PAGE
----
The Catholic University of America

 

Soldier Turned Lawyer Explains International Peacekeeping Law

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Dr. Bruce “Ossie” Oswald used to fire guns as a solder in the Australian Regular Army, with operational tours in Rwanda, the Former Yugoslavia, East Timor, Iraq and Afghanistan under his belt. 

Today he fires another impressive weapon - his trained legal mind – at problems around the globe.
 
Oswald was the featured speaker at the Columbus School of Law on Feb. 11 as he spoke with students regarding “Legal Issues in Peacekeeping and Peace Enforcement Operations” at the invitation of the Military and National Security Law Students Association, the Democratic Law Students Association, the Republican National Lawyers Association, and the International Law Students Association.
 
Today, Oswald is an associate professor at the University of Melbourne Law School; a Jennings Randolph Senior Fellow, U.S. Institute of Peace; and a colonel in the Australian Army Reserves.
 
His interests lie in the areas of rule of law, international humanitarian law, peace operations, and post-conflict state building. Much of his research involves examining the law and practice surrounding militias undertaking law and order tasks, the protection of civilians, and the taking and handling of detainees during military operations.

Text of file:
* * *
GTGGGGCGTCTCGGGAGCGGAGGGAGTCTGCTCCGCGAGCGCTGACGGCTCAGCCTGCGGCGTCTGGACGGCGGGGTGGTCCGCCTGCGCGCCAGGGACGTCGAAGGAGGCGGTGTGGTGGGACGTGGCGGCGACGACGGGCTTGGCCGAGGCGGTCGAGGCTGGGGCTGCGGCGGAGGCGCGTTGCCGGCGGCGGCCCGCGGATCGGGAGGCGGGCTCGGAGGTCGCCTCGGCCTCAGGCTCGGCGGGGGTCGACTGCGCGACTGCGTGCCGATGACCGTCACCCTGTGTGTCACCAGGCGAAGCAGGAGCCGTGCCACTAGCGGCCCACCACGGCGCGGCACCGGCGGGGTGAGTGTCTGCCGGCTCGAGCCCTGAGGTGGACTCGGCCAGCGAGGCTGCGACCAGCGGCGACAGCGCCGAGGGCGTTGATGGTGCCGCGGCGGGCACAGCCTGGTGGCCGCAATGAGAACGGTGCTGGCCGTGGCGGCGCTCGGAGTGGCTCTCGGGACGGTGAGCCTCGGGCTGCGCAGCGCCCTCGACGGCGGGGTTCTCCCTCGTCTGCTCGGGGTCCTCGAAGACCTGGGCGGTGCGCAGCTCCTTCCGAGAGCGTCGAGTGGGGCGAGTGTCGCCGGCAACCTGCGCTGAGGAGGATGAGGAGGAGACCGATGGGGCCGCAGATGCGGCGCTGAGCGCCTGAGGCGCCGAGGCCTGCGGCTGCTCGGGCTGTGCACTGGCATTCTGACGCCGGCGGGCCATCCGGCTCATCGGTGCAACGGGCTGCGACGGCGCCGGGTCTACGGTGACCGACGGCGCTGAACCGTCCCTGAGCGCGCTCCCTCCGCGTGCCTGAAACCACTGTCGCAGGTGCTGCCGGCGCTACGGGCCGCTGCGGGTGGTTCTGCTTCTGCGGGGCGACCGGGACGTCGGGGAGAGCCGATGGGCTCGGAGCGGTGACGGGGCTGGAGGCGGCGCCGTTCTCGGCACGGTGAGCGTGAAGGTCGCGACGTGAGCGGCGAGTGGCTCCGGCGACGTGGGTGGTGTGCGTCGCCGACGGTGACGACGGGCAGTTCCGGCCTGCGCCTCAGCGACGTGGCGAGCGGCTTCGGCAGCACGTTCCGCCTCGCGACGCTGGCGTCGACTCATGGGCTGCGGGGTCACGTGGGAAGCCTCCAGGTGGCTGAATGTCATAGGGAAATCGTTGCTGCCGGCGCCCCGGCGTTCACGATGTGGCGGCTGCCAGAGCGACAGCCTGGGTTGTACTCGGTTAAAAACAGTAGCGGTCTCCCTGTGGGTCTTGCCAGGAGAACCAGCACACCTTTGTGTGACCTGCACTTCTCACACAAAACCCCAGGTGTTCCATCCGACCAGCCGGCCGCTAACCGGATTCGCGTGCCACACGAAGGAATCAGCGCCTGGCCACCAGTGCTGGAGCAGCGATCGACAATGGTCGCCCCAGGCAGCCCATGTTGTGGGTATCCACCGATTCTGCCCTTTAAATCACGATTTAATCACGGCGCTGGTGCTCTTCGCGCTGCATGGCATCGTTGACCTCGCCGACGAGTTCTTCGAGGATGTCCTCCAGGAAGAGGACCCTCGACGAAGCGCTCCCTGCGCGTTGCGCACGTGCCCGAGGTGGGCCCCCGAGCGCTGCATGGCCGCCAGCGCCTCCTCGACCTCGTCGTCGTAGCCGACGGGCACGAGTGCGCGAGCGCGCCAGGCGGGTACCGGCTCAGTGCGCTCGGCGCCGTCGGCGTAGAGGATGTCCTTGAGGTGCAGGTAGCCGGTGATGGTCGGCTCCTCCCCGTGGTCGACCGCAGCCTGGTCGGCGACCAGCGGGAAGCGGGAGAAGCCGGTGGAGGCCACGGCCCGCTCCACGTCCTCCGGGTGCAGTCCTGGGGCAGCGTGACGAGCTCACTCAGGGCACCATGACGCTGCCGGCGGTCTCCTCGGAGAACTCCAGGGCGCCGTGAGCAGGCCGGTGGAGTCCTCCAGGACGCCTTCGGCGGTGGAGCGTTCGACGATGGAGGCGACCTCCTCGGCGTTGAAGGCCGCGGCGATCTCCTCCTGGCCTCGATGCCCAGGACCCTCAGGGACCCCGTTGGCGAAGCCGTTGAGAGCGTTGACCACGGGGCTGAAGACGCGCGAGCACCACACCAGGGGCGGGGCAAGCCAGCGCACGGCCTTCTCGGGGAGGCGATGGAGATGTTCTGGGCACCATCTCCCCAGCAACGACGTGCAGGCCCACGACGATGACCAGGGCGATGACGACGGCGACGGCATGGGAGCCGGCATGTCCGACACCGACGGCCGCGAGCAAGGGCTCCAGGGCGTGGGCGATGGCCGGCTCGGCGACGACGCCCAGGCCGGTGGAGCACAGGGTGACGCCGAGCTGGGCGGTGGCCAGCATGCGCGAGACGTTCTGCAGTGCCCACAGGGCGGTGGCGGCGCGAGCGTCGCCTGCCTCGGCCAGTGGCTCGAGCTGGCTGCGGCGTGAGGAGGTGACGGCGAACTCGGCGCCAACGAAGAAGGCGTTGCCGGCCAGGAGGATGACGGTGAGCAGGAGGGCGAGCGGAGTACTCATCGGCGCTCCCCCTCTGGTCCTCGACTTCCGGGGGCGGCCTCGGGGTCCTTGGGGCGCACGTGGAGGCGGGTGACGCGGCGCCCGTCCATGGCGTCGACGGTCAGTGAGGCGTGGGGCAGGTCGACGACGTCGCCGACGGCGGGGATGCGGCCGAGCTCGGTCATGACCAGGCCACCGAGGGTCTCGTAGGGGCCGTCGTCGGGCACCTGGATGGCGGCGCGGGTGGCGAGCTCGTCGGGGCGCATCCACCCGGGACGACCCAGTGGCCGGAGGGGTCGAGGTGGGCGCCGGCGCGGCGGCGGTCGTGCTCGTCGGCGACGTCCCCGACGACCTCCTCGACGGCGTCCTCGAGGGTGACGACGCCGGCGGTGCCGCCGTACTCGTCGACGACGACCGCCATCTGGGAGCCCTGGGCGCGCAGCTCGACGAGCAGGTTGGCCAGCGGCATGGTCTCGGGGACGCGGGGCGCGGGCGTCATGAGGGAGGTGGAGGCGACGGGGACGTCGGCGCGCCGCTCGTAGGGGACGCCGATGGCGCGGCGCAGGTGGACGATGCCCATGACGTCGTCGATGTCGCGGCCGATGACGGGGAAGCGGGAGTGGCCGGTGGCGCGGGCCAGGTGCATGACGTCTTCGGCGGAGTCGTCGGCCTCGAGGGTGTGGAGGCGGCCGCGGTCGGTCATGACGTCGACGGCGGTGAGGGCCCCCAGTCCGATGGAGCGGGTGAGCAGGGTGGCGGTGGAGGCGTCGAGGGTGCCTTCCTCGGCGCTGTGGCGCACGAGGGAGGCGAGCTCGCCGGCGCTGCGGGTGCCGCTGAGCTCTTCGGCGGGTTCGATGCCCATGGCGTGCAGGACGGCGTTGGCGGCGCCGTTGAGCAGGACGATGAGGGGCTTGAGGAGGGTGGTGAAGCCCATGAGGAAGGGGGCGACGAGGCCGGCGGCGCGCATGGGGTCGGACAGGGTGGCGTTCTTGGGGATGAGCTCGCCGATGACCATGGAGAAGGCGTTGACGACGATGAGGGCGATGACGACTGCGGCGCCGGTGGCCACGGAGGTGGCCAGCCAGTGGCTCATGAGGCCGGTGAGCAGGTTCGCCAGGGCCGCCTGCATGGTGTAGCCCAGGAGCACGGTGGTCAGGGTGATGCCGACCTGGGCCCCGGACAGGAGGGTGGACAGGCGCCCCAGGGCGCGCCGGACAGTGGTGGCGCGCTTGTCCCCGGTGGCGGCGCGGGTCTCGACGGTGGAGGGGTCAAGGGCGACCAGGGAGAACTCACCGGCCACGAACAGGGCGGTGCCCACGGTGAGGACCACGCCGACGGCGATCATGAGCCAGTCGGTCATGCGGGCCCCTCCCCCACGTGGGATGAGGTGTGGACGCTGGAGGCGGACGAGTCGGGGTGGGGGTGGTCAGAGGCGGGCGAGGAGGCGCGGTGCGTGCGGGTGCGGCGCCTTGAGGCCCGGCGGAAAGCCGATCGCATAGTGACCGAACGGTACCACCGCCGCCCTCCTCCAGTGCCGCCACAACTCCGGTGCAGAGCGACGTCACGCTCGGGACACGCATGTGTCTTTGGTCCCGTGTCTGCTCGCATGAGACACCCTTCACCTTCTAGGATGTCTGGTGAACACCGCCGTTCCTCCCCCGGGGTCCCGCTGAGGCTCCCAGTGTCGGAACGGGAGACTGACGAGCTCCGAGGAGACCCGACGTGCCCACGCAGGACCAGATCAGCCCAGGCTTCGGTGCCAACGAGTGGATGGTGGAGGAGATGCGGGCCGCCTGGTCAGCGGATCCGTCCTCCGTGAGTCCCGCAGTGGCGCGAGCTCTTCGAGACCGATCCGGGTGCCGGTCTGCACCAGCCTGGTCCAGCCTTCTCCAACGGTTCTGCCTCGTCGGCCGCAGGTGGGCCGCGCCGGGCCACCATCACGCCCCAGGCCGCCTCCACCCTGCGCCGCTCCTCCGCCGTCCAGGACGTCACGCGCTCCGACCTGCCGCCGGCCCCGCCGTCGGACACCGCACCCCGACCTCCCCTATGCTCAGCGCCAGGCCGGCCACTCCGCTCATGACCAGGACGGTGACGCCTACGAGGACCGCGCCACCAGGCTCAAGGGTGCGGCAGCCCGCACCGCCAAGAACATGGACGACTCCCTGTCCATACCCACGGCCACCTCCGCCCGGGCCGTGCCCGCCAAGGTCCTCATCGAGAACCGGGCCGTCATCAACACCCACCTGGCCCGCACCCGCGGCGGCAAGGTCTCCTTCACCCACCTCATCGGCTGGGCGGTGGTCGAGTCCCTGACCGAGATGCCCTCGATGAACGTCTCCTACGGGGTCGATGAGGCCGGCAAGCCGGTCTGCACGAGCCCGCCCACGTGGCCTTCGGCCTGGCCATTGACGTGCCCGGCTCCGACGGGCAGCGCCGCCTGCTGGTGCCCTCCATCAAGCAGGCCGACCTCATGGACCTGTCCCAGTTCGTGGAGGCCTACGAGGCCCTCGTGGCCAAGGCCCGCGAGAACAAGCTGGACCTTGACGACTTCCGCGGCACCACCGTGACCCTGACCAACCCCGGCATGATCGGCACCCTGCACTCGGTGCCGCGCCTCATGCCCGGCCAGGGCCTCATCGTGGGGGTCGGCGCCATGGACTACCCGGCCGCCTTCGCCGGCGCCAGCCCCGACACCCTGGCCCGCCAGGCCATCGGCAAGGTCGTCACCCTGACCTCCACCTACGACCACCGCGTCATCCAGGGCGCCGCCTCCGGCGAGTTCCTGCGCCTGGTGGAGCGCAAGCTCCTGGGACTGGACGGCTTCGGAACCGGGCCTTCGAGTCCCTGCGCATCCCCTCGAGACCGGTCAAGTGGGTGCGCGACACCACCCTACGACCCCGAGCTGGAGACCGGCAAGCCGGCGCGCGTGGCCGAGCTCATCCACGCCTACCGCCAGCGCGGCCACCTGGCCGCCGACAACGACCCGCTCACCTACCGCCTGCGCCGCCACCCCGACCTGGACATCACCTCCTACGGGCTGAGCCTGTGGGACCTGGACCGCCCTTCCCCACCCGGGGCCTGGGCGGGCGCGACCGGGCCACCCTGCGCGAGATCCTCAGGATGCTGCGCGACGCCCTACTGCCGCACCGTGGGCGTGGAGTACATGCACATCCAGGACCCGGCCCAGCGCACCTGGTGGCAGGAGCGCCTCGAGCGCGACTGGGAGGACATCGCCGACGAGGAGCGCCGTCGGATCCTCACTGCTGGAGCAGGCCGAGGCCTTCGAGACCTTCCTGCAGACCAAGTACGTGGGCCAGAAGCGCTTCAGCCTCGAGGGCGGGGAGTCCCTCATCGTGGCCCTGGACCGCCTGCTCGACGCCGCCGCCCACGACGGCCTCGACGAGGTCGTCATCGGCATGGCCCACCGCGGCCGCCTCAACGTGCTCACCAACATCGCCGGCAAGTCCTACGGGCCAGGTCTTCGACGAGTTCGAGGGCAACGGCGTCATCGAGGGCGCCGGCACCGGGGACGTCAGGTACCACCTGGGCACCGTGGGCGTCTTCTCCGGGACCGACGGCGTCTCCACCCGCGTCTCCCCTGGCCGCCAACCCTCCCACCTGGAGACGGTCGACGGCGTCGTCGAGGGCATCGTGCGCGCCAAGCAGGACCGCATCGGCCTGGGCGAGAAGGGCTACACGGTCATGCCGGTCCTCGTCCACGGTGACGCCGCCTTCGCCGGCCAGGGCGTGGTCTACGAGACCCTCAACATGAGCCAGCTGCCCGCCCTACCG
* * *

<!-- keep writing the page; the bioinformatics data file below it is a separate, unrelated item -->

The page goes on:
Oswald’s address at CUA Law covered topics such as international principles of the treatment of detainees, and what body of law covers the activities of international peacekeeping forces as deployed by the United Nations. He discussed implied versus articulated international powers, and urged students to think carefully about the seemingly contradictory functions that peacekeeping forces are sometimes asked to perform, such as detaining civilians in areas of unrest.
 
“I’m struggling to see how I can detain somebody when I’ve been delegated to protect this person’s life,” Oswald remarked.